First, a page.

MPI_SCATTER implements a one-to-all scatter operation; it is the reverse of MPI_GATHER. A specified root process sends data to all processes, sending the i th portion of its inbuf to process i ; each process receives data from root in outbuf. Hence, the inbuf in the root process must be P times larger than outbuf. Notice the subtle difference between this function and MPI_BCAST: while in MPI_BCAST every process receives the same value from the root process, in MPI_SCATTER every process receives a different value.
The functions MPI_REDUCE and MPI_ALLREDUCE implement reduction operations. They combine the values provided in the input buffer of each process, using a specified operation op, and return the combined value either to the output buffer of the single root process (in the case of MPI_REDUCE) or to the output buffer of all processes ( MPI_ALLREDUCE). The operation is applied pointwise to each of the count values provided by each process. All operations return count values with the same datatype as the operands. Valid operations include maximum and minimum ( MPI_MAX and MPI_MIN); sum and product ( MPI_SUM and MPI_PROD); logical and, or, and exclusive or ( MPI_LAND, MPI_LOR, and MPI_LXOR); and bitwise and, or, and exclusive or ( MPI_BAND, MPI_BOR, and MPI_BXOR).
Figure: Applications of MPI_REDUCE and MPI_ALLREDUCE. The first line shows the send buffers (of size 2) in each of four processes; subsequent lines show the output buffers in each process following four different global communication calls.
As an example, the following call would be used to compute the minimum of two sets of P values, where P is the number of processes involved in the reduction.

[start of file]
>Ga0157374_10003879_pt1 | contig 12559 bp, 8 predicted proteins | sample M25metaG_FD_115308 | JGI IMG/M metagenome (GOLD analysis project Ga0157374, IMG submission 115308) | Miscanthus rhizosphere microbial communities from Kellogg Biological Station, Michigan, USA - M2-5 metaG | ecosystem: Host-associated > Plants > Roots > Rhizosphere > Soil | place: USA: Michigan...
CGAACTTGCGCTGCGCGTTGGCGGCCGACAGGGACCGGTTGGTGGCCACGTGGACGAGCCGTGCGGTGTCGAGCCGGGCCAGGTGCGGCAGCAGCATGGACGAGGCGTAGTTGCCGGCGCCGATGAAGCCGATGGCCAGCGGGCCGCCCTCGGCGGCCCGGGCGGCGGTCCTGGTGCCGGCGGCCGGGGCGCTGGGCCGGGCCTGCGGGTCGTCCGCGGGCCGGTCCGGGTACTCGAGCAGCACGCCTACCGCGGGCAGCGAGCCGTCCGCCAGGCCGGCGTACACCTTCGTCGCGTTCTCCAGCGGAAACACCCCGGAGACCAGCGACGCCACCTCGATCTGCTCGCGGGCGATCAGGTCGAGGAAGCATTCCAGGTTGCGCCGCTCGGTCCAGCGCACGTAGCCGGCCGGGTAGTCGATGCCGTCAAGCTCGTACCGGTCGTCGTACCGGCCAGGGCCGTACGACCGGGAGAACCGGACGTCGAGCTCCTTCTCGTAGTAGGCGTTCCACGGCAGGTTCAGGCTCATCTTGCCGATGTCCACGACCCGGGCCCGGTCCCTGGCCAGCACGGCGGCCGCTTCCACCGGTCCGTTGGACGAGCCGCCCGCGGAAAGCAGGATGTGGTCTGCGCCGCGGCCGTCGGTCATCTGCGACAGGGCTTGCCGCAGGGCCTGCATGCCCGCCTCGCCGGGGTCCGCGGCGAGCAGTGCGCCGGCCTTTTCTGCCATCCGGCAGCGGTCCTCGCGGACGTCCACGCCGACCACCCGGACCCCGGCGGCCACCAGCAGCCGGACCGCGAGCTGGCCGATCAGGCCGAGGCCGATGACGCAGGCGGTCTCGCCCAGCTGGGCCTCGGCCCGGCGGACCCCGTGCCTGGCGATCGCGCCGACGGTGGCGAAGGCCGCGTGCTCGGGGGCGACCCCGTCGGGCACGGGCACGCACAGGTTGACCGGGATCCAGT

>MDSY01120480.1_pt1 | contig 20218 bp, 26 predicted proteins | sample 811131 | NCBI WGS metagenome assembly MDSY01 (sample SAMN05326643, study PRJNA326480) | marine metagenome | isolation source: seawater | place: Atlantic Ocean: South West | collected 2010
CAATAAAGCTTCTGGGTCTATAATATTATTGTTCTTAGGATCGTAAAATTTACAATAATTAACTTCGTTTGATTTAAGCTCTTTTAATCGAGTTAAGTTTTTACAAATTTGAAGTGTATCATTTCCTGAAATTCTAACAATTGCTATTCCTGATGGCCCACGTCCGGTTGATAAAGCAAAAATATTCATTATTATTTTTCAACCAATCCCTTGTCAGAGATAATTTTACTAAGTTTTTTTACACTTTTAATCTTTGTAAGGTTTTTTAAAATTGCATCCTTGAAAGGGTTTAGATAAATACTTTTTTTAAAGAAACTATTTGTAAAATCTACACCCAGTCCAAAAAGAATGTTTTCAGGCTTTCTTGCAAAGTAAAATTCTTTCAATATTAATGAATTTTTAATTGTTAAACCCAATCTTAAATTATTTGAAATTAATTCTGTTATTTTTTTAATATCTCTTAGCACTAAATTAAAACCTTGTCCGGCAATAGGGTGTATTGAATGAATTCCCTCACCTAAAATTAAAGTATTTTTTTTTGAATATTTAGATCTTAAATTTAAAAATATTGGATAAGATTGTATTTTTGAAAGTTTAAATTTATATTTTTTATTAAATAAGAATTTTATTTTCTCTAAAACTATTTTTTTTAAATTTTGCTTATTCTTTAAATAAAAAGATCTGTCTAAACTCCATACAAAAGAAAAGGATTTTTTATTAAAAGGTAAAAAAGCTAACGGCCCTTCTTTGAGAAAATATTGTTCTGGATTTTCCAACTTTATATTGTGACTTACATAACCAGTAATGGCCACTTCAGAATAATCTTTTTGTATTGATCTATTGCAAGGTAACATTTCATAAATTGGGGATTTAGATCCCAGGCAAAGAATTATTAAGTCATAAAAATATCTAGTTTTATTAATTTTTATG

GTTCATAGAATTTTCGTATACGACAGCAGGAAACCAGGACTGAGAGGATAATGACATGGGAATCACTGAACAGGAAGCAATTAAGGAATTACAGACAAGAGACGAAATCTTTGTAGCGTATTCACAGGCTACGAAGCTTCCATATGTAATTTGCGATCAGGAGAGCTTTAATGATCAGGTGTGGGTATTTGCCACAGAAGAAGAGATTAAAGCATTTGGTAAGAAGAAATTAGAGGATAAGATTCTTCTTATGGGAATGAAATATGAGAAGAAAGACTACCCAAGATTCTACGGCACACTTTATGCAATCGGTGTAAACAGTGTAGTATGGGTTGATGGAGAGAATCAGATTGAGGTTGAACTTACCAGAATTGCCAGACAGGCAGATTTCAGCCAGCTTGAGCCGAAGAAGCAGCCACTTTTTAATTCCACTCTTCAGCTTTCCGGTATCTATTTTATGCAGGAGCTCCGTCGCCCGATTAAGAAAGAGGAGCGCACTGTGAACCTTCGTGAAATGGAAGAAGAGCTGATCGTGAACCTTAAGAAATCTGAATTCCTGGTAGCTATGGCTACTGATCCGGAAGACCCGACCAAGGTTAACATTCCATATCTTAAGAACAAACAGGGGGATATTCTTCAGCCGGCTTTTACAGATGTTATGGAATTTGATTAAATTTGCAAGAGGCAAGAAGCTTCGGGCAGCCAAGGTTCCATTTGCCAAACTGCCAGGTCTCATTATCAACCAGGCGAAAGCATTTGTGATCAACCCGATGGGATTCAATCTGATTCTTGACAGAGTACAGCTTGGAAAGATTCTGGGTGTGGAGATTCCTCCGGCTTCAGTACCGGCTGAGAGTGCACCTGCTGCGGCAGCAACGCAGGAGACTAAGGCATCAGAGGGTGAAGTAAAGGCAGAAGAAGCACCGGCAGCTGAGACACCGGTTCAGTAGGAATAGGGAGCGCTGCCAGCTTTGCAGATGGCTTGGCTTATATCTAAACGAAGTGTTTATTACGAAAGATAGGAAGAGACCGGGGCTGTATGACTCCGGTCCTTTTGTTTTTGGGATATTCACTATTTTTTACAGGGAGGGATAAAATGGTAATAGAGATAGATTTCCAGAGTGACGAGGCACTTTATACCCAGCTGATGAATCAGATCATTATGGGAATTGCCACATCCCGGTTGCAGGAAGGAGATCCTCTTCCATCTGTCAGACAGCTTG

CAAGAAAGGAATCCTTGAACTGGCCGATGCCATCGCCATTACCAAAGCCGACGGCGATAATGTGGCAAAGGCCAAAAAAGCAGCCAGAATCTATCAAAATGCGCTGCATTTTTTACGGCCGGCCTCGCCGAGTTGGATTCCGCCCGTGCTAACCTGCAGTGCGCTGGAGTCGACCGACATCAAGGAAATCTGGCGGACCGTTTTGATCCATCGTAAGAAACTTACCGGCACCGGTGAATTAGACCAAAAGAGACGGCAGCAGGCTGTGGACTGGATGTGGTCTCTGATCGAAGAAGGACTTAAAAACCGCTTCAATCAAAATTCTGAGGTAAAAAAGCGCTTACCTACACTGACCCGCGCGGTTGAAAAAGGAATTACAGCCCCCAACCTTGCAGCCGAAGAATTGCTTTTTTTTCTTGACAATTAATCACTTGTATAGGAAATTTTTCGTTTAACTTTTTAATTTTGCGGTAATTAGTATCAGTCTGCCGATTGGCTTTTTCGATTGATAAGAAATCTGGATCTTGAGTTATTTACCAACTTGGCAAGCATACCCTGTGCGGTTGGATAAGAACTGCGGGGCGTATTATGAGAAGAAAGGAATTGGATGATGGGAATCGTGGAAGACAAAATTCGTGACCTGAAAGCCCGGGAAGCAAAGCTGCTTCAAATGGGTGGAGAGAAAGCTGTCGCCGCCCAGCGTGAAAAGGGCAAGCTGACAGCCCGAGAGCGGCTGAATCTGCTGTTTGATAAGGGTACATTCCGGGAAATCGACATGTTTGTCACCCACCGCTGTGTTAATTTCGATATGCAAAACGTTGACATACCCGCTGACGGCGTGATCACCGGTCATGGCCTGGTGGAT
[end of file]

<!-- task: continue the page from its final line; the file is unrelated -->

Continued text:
MPI_REDUCE(inbuf, outbuf, 2, MPI_INT, MPI_MIN, 0, MPI_COMM_WORLD)
After the reduction, outbuf in process 0 contains the minimum of the first element in each input buffer ( min(inbuf)); similarly, outbuf contains min(inbuf). The operation of this and other calls to MPI reduction functions are illustrated in Figure 8.4.
Once again we consider a finite difference problem, this time to illustrate the use of global operations. The algorithm considered requires both nearest-neighbor communication (to exchange boundary values) and global communication (to detect termination). Similar problems have previously been discussed in Chapter 2. The MPI implementation given in Program 8.5 is for a one-dimensional decomposition of a one-dimensional problem in which each process has two neighbors. It uses MPI_SEND and MPI_RECV for nearest-neighbor communication and four MPI global communication routines, for a total of five distinct communication operations. These are summarized as follows and are illustrated in Figure 8.5:
Figure 8.5: Communication performed in the finite difference program, assuming three processes. Each column represents a processor; each subfigure shows data movement in a single phase. The five phases illustrated are (1) broadcast, (2) scatter, (3) nearest-neighbor exchange, (4) reduction, and (5) gather.
The use of scatter and gather operations to transfer input and output data is particularly simple and convenient. Note, however, that their use in this example is inherently nonscalable. As we solve larger problems, storage limitations will eventually prevent us from accumulating all input and output data in a single process. In addition, the associated communication costs may be prohibitive.
© Copyright 1995 by Ian Foster